Just to orient you, these top two jars were taken in the reception area at the front of their office space. They have samples of the jars they carry displayed there, which is incredibly useful when you’re trying to determine what shapes and sizes you want.

a neatly arranged wall of brooms

From there, you walk into the warehouse space, which is impeccably clean and organized (even the brooms and dustpans are well tended!). It also felt so very familiar to me because it smelled just like the warehouse that was once part of the business my parents ran for most my childhood. Who knew that the scent of cardboard boxes and packing tape could be so evocative?

down a warehouse aisle

The boxes along these shelves are full of lids. There are a very great number of jar closures in a dizzying number of shapes, sizes, and colors on these shelves. Keith told me that when they were first getting started, they counted every single lid out by hand for each order. Happily, they now have scales that make much faster work of that task.


Despite the fact that they’re working daily with fragile glass, Fillmore’s breakage rates are actually extremely low. Part of the secret is that each order is hand-picked and hand-packed (no mechanization here!). Last year the warehouse staff picked and packed a boggling 23,000 packages.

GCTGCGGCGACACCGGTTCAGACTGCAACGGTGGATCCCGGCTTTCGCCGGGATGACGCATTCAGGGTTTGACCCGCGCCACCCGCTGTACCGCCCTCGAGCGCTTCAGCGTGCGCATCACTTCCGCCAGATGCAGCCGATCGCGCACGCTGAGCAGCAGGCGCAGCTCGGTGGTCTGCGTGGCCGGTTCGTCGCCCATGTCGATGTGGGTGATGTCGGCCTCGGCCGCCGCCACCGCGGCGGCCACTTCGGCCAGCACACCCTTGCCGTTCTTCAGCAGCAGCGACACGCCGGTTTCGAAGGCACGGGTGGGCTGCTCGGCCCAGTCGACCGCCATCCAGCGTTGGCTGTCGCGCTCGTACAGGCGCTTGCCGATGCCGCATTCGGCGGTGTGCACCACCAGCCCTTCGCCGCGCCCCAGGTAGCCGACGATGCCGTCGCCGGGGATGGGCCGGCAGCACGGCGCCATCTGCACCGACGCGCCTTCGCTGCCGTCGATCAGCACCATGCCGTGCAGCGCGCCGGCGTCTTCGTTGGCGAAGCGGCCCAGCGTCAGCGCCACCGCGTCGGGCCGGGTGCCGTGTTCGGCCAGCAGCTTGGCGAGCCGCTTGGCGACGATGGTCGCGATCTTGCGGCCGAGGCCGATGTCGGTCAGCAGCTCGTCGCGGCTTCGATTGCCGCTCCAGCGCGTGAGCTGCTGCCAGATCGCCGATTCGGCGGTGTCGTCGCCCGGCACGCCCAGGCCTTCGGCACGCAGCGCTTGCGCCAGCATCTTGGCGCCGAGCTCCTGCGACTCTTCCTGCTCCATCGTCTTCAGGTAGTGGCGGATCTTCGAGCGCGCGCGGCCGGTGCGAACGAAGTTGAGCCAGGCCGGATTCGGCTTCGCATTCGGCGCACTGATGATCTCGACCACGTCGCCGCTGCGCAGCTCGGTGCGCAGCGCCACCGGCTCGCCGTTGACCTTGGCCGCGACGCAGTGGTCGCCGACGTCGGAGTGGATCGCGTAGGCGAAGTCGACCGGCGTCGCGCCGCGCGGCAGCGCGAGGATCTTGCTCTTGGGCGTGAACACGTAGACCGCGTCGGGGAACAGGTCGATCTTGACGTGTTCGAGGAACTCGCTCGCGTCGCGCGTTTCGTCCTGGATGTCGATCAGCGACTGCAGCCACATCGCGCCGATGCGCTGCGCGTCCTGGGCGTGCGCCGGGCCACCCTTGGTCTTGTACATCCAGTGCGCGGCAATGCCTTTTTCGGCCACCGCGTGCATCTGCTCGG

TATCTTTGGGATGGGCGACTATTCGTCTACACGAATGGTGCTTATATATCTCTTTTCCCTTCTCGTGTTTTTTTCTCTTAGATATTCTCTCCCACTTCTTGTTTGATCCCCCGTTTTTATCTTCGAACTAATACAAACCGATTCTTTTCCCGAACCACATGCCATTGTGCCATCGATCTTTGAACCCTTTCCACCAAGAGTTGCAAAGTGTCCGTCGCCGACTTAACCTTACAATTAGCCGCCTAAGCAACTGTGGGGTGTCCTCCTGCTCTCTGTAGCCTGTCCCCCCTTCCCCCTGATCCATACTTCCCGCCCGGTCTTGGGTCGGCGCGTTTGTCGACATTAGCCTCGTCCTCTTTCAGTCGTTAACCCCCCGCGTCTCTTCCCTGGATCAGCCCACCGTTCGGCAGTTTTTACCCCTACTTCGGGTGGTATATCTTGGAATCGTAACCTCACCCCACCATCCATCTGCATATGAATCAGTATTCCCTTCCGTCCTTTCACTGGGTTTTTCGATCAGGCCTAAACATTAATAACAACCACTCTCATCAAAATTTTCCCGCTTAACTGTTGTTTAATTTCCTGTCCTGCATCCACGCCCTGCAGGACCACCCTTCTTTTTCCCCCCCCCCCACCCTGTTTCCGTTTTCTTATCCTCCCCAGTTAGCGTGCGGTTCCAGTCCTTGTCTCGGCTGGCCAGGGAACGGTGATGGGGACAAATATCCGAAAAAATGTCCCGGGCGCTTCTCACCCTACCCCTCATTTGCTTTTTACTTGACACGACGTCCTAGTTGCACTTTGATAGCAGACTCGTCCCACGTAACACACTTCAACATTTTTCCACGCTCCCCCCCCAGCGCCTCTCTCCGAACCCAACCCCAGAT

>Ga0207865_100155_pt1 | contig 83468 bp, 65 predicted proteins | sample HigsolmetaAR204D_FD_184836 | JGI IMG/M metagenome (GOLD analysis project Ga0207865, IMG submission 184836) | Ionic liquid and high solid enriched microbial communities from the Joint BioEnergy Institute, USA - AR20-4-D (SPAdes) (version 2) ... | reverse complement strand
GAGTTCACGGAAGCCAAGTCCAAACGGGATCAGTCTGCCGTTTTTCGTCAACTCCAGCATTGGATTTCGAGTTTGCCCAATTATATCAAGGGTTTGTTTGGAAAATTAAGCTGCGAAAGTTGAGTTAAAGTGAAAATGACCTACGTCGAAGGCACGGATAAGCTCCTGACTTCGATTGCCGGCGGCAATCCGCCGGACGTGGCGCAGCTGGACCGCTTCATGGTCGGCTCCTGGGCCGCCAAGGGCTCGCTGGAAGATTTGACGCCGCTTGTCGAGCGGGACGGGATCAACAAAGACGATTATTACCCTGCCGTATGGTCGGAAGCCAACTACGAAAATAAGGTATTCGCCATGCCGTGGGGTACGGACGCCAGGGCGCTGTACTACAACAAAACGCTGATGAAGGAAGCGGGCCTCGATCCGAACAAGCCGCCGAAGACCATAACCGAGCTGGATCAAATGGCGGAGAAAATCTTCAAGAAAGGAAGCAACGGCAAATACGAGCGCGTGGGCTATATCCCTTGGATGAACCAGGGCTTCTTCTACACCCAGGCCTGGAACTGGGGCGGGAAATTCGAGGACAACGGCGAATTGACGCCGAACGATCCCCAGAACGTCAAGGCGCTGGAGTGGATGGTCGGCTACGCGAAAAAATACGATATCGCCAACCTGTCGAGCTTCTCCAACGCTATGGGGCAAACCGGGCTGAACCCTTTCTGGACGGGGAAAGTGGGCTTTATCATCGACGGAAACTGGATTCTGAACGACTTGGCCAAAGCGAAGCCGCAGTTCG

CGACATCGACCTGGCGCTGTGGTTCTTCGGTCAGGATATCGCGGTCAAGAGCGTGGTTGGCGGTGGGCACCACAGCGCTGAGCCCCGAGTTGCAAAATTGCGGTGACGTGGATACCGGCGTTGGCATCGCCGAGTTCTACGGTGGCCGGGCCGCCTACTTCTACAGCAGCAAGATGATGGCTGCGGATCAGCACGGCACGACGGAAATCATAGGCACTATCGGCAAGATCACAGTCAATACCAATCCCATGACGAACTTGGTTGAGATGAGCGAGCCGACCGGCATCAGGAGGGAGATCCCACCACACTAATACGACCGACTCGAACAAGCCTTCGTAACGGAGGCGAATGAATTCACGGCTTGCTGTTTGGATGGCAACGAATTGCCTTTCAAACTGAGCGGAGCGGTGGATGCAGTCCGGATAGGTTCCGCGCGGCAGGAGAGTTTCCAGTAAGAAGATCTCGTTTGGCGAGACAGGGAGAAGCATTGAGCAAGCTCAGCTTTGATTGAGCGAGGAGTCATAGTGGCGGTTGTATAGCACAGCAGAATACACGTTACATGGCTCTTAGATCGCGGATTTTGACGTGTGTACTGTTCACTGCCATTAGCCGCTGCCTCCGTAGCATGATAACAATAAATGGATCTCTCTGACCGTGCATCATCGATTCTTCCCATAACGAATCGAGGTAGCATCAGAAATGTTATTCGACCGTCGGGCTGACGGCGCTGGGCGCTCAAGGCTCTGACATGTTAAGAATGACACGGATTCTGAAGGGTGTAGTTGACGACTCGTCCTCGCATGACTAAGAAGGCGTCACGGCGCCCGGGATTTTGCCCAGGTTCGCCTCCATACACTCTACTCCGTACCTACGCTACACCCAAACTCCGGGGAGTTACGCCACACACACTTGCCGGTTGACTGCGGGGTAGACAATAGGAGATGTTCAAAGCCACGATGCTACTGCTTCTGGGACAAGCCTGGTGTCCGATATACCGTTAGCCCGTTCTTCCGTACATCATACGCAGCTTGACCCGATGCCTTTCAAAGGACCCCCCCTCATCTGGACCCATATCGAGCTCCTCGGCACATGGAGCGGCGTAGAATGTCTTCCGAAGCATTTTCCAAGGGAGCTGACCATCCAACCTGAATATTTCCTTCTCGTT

biodegradable packing peanuts

The folks at Fillmore are working hard to be green wherever possible. Jars are always going to need to be cushioned for shipping, so they make sure to use biodegradable packing peanuts. What’s more, they reuse shipping boxes wherever reasonable and applicable.

ball jars

So many canning jars. The wide mouth half pints over in the far left of this shot are my favorite size and shape for canning jam and so I got an odd thrill to see so many of them in one place.

salt and pepper shakers

Jar shaped salt and pepper shakers! There’s a restaurant in Philly that has these on every table and a friend is always trying to wheedle them out of the servers for me. I betcha they got them from Fillmore! You can get them here if you’re equally charmed.